It is also a good time to finish old habits and make a fresh start,  for the world is full of new opportunities.

Imbolc is one of the four major Celtic Festivals.

It is closely associated with the goddess Brigid,who in turn gave her name to the Irish Christian Saint, Brigid.

Bright Blessings to you all on this beautiful day!

Posted in Autumn, Bealtaine Cottage, celebrations, Celtic Mythology, Culture, Ecology, Folklore, Gardening, History, Ireland, Permaculture, Smallholding, Uncategorized

Permaculture Cottage ~ Lughnasa and the Celtic Calendar

The feast of Lugh, Lughnasa, or Lughnasadh happenssoon…on the eve, which is the 31st of July. A time for a bonfire and celebrations of the harvest…celebrations here at Bealtaine Cottage will be focused around a rather small outdoor fire but with the equivalent gusto of the eve that’s in it!

 The Festival of Lughnasadh

This was  said to have been begun by the god Lugh as a funeral feast commemorating his foster-mother, Tailtu, who died of exhaustion after clearing the plains of Ireland for agriculture. Little changed there then, as most of the agricultural work in many African countries is carried out by women!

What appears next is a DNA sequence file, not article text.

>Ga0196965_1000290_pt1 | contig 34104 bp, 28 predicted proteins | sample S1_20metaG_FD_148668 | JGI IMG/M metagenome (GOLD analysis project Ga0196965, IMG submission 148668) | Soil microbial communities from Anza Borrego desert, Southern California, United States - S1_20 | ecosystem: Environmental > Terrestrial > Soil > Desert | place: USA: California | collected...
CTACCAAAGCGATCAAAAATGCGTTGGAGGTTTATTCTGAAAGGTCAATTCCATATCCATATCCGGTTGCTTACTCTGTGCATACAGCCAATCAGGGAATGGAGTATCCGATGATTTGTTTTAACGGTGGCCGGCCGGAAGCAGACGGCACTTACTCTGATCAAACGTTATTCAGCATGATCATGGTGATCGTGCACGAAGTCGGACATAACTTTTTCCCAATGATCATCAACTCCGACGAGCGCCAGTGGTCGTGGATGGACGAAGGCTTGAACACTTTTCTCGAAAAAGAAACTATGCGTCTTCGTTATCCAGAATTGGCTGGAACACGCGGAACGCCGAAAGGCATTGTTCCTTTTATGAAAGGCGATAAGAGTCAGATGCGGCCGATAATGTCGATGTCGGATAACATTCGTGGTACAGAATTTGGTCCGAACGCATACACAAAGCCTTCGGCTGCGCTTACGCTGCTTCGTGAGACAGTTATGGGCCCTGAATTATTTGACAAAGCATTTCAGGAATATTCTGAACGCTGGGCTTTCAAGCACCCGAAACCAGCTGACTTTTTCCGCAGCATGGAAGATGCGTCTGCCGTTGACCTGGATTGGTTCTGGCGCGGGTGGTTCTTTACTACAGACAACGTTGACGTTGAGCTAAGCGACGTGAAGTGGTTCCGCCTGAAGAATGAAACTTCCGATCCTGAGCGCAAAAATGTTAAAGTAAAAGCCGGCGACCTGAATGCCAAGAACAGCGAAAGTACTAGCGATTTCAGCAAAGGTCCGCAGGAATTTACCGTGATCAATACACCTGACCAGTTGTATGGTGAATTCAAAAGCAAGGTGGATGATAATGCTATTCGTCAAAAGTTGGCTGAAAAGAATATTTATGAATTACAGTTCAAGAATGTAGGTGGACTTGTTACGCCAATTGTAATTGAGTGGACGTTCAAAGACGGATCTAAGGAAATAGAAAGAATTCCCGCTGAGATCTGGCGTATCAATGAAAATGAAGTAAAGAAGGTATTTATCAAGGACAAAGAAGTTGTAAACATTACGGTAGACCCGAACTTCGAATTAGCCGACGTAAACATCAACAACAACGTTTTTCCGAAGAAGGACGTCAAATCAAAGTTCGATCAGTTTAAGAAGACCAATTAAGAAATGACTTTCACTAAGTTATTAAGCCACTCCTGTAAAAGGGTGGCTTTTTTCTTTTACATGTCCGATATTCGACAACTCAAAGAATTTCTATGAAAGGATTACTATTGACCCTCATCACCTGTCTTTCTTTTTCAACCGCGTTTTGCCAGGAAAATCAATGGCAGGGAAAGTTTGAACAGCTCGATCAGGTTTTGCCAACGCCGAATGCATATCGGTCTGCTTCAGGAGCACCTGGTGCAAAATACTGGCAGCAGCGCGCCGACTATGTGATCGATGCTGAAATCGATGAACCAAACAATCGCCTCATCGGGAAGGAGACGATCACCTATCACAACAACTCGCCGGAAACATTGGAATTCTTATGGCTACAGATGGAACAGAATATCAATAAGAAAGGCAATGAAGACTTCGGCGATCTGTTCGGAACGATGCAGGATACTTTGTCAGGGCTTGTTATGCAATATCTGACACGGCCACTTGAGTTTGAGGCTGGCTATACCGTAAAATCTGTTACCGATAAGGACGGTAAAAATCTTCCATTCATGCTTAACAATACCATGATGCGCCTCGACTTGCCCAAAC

In days of old, Lughnasadh was a favoured time for  trial marriages that would generally last a year and a day, with the option of ending the contract before the new year, or later formalizing it as a more permanent marriage.

 Lughnasa is the first of the three autumn harvest festivals. The Autumn Equinox and Samhain, or Halloween, being the other two.

Already there is a feel of Autumn in the air and can be seen in the plant life as harvests begin and fruits ripen on the trees. The days have shortened, now over a month past the longest day.

Here, plums ripen on one of the trees at Bealtaine Cottage and nettles produce their seeds…

And…

Flowers like this Perscaria Bistorta, a late flowering perennial, begin to show a magnificence beyond their humble beginnings!

Irish calendar

is a pre-Christian, Celtic system of keeping the year and still in popular use today to define the beginning and length of the day, the week, the month, the seasons, quarter days, and festivals.

  The meteorological seasons  begin on March 1, June 1, September 1, and December 1.

The Irish Calendar observes the equinoxes and solstices and has a more realistic seasonal observance…

  • Spring – February, March, April.
  • Summer – May, June, July.
  • Autumn – August, September, October.
  • Winter – November, December, January.

These seasons are much more in keeping with the observations I make here at Bealtaine Cottage and I would abide by these dates rather than any other.